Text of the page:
Clarissa Scott Delany

The Mask
So detached and cool she is
No motion e’er betrays
The secret life within her soul
and the Anguish of her days.
She seems to look upon the world
With cold ironic eyes,
To spurn emotion’s fevered sway,
To scoff at tears and sighs.
But once a woman with a child
Passed by her on the street,
And once she heard from casual lips
A man’s name, bitter-sweet.
Such baffled yearning in her eyes,
Such pain upon her face!
I turned aside until the mask
Was slipped once more into place.*

Clarissa Scott Delany is best remembered for her poetry (though she had only published four poems, W.E.B. DuBois, Alice Dunbar Nelson, Countee Cullen and others lauded her work), but her 26 years of life (1901-1927) were highly industrious. A Phi Beta Kappa graduate of Wellesley, she spent time in France and Germany researching race relations, published a piece about her experience, and taught at Dunbar High School in Washington DC prior to her marriage to Hubert Delany, a New York attorney. She collected statistical data as a social worker with the National Urban League and the Women’s City Club of New York.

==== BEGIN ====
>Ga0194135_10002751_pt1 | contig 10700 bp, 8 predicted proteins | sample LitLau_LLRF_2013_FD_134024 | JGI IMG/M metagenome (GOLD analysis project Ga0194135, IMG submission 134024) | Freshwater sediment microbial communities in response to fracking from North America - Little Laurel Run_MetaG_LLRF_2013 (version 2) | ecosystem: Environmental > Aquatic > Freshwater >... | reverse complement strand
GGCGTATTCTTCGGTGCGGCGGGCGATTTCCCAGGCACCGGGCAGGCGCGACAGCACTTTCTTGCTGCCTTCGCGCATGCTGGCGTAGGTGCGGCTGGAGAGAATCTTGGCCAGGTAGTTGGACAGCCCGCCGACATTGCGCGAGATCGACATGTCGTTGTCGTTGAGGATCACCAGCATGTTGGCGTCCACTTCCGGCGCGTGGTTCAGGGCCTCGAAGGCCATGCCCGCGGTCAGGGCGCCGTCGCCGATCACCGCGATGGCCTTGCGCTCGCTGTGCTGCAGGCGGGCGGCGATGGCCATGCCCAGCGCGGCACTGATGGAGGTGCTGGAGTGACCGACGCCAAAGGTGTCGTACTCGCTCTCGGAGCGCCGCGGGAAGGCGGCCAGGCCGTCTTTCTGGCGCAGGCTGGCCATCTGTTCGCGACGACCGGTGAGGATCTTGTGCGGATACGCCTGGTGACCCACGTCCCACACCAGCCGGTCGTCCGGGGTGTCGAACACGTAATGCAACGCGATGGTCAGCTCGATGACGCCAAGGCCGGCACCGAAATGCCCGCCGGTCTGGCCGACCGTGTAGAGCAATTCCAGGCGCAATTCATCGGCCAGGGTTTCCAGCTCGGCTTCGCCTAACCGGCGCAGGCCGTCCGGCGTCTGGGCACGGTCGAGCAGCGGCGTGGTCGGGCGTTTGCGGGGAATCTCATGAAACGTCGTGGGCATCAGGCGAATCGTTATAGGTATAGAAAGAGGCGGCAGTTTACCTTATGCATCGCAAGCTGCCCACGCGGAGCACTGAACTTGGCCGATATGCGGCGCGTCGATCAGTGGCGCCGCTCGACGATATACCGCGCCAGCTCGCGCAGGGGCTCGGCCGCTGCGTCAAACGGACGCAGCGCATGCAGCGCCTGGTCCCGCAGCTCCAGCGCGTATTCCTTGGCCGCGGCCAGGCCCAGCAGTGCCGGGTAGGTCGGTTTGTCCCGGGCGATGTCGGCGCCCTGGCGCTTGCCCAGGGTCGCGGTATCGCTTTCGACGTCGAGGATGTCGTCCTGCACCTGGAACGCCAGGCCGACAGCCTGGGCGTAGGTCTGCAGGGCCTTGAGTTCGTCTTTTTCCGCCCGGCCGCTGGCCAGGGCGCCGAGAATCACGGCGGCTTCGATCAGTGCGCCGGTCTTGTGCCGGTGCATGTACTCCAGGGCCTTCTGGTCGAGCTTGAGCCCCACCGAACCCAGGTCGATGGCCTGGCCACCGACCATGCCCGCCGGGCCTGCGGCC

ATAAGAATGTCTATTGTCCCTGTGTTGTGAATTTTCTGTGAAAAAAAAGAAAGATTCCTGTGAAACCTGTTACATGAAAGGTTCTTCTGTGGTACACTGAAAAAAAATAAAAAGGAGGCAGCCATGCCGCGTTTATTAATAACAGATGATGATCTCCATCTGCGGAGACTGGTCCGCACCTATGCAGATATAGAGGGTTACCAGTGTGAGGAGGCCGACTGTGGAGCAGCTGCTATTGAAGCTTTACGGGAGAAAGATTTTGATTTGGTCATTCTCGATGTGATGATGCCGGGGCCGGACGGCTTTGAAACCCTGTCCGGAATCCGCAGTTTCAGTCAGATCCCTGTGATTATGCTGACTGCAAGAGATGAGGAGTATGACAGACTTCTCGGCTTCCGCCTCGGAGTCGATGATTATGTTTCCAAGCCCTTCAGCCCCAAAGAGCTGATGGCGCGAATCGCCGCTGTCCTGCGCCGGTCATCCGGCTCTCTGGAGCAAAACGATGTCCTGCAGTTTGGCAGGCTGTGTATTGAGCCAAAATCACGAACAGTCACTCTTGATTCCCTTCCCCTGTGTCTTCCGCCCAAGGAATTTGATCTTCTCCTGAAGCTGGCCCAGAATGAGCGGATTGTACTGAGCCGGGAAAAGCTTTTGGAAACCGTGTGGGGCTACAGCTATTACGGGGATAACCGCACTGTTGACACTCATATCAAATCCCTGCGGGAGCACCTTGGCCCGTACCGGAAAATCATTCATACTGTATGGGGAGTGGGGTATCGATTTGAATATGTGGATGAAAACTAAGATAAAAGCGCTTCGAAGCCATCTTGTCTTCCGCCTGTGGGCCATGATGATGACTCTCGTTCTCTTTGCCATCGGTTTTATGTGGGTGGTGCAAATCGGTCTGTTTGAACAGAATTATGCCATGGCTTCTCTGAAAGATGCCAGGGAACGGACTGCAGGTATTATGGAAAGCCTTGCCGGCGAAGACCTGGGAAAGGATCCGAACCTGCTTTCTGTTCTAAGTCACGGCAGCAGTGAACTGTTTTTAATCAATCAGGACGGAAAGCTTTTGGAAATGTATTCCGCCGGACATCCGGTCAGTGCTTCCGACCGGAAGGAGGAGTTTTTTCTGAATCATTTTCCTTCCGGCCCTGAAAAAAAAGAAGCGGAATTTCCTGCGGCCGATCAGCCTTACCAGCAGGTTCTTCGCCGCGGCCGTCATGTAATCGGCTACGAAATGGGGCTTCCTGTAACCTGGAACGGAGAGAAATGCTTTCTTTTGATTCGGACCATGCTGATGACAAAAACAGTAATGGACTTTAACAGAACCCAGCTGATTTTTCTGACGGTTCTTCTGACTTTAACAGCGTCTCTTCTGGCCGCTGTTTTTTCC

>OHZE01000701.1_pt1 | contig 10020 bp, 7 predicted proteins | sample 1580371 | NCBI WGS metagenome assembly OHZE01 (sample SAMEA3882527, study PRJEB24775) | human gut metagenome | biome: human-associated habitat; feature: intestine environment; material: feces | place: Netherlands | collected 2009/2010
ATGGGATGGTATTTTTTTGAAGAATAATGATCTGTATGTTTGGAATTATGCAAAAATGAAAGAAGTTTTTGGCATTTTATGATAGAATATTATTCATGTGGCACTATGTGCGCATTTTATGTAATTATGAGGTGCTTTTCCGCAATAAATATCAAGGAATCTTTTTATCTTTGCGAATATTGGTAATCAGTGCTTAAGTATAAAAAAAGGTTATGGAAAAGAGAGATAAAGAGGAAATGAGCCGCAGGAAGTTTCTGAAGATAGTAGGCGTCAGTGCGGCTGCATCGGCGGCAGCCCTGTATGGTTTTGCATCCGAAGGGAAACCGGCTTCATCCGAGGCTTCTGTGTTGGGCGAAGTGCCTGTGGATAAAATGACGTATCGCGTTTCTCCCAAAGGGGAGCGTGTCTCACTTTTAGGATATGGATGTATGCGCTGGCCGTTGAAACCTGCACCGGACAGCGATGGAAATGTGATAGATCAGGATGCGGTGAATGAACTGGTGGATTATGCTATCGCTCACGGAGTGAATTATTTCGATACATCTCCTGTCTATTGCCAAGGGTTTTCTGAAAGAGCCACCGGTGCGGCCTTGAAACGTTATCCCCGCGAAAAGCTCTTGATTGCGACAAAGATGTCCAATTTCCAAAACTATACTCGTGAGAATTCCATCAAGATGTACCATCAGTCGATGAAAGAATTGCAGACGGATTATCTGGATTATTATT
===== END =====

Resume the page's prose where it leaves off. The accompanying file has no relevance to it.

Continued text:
*Delany, Clarissa Scott. The Mask. Caroling Dusk. Ed. Countee Cullen. New York: Harper & Brothers, 1927.143.
** Some information from the Encyclopedia of the Harlem Renaissance, By Cary D. Wintz, Paul Finkelman

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